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Suicide Warning Signs And How To Find Help

Suicide Warning Signs And How To Find Help

Did you know that South Africa is ranked as one of the countries with the highest suicide cases? Research suggests that men are more likely to commit suicide, with depression being the leading cause. Read on to learn about 5 suicide warning signs, risk factors and how to find help.

What is Suicide?

Suicide is increasingly becoming a global health concern, with more people choosing to end their lives or attempting to injure themselves with the intent to die. In South Africa, more men are at risk of suicide to women. It’s important to break the stigma around mental health for quicker diagnosis and better suicide prevention strategies before it’s too late.

What are Suicide Risk Factors?

Several factors are associated with the likelihood of suicide. For instance, mental health-related conditions can worsen these factors making you more vulnerable to suicidal thoughts. The most common suicide risk factors can be categorised as follows:

Individual Risks

Personal factors such as childhood trauma, a previous suicide attempt or substance abuse can influence how you handle your suicidal thoughts. Seeking professional help and getting a diagnosis can be helpful. It’s important to remember that in most cases, it’s not one risk factor that contributes to wanting to end your life, and different stressors can accumulate until it becomes too much to handle.

Relationship Risks

Relationships can break down and lead to devastating consequences. Some people struggle to overcome the emotional instability that may follow. This can result in severe mental and emotional health challenges that can increase the risk of suicide.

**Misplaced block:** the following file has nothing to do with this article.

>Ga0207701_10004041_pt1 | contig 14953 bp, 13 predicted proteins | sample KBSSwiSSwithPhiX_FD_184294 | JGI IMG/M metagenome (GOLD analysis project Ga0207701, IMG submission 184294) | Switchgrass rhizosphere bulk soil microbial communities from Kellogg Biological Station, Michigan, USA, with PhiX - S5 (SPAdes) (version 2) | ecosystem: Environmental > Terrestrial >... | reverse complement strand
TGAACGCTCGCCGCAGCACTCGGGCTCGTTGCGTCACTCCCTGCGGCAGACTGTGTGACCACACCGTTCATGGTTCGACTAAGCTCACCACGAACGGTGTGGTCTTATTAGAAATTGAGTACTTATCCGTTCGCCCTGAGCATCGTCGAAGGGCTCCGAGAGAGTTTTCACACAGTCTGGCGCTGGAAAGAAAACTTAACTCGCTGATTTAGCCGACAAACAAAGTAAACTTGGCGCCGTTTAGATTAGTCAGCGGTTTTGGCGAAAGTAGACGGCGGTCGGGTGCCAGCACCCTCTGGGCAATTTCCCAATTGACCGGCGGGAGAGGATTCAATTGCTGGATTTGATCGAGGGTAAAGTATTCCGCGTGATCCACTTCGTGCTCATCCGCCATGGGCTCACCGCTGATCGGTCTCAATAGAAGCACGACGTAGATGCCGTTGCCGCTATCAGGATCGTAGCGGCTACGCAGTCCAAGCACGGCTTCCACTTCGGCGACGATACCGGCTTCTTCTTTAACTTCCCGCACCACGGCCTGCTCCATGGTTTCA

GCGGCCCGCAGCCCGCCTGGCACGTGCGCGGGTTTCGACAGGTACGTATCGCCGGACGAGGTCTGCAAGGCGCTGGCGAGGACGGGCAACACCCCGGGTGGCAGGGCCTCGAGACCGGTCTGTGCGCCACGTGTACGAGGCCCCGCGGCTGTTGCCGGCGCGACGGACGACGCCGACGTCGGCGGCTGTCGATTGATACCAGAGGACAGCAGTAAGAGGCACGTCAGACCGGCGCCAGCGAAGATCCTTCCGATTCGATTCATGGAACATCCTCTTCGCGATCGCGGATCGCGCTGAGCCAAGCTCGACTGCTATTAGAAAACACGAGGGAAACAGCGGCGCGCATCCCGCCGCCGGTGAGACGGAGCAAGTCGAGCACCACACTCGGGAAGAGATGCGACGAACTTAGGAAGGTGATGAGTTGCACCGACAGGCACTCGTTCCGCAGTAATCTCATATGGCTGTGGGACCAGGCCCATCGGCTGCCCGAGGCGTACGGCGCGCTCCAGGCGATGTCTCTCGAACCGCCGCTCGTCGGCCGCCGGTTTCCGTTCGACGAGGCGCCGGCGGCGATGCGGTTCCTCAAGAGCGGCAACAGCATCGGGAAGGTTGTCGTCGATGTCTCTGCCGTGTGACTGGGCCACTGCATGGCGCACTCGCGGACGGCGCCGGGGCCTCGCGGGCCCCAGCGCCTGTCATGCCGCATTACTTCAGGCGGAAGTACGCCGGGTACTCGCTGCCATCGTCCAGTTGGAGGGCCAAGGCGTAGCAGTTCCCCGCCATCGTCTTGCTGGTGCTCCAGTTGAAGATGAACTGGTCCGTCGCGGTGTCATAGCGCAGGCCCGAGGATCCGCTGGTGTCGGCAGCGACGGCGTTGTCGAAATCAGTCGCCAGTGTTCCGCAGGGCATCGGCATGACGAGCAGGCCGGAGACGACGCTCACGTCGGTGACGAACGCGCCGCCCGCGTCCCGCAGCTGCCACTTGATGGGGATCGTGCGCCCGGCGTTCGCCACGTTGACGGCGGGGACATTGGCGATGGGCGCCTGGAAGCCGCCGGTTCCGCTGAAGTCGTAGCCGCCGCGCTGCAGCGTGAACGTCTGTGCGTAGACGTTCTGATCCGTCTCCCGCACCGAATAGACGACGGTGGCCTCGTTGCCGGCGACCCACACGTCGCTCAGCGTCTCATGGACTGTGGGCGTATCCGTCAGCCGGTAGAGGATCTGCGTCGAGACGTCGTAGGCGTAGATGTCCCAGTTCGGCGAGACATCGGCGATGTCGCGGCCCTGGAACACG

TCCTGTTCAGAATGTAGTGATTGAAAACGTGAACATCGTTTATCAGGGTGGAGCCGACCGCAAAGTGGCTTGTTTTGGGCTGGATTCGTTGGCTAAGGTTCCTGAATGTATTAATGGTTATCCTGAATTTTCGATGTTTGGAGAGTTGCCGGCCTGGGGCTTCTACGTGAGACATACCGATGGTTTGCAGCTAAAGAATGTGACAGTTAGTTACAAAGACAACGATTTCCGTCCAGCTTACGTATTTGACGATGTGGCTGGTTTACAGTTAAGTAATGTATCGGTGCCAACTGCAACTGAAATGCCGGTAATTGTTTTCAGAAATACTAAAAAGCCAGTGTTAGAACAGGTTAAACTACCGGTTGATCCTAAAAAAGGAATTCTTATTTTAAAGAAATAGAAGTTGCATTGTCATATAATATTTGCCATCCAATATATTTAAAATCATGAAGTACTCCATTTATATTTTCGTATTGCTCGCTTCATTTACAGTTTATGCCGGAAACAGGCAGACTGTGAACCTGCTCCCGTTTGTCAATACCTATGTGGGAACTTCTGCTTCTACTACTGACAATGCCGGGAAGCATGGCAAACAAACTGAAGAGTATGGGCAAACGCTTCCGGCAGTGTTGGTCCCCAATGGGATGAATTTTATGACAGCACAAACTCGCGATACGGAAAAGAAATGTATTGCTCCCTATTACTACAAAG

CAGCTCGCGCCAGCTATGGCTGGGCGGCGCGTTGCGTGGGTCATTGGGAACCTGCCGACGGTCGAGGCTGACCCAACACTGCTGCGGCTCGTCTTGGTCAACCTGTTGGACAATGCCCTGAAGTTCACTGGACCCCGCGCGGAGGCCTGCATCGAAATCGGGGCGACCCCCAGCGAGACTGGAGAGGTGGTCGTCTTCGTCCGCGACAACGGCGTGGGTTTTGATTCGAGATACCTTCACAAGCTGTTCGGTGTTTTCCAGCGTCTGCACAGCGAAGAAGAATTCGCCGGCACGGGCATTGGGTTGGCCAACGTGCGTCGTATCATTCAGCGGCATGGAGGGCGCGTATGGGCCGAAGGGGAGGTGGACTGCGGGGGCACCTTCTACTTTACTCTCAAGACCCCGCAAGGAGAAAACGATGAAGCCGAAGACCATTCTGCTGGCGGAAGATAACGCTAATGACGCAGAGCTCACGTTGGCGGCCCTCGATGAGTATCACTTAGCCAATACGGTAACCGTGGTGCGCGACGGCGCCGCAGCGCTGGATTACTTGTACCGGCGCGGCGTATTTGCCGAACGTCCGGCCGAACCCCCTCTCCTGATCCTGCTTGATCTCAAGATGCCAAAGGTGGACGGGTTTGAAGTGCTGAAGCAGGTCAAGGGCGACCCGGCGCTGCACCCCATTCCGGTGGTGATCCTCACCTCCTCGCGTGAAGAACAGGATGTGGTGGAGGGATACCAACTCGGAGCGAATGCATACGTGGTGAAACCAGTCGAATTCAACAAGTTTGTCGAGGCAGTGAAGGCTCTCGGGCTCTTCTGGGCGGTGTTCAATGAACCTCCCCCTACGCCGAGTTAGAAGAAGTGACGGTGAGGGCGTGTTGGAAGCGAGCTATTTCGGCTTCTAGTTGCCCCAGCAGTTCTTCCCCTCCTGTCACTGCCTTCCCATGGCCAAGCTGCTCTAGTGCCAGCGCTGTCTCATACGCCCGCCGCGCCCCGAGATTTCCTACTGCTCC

Society Risks

Social challenges such as unemployment and poor quality of life can worsen your mental state. This can lead to a stressful environment and chronic illnesses if the situation doesn’t become better. These and several other factors can contribute to a higher risk of suicide in some people.

Common Suicide Warning Signs

Even though suicide isn’t a mental illness, it can be associated with mental health conditions like chronic depression and post-traumatic stress disorder. Potential warning signs can be challenging to identify as they vary from person to person. The most common suicide warning signs include:

Chronic Sadness: If you notice long-lasting sadness accompanied by inexplicable mood swings, it might be a sign of depression, which can trigger suicidal thoughts.

Self-Harming: Self-harm can be a combination of reckless behaviour, substance abuse, cutting yourself or other deliberate acts to injure yourself to cope with your negative thoughts and feelings about yourself.

Depression: A deep sense of feeling hopeless about your life, unexpected rage, and even sudden calmness after a depressive episode can be a warning sign.

Behavioural Changes: Changes in behaviour and appearance that worry those close to you might be a cry for help.

Talking about Suicide: Unusual conversations about death that may be a threat or promise to follow through with suicide have been reported in nearly 75% of people who attempt suicide.

Seeking Help

While suicide prevention is not an exact science, the risk factors could be reduced when there are effective intervention strategies available. Sometimes, you might require help to identify the underlying issues leading you to consider ending your life. This is why access to mental health services and having a support structure can help you overcome suicidal thoughts.

Mental health stigmas are still reportedly the main reason why most people find it difficult to talk about their challenges and traumas openly. It’s common for someone who is experiencing emotional suffering and considering suicide to rely on substances like alcohol instead of seeking professional help or comfort from their family and friends. The FREE-to-use iER App prioritises your mental health and provides instant access to Social Services to ensure you receive the professional counselling you require anytime, anywhere.

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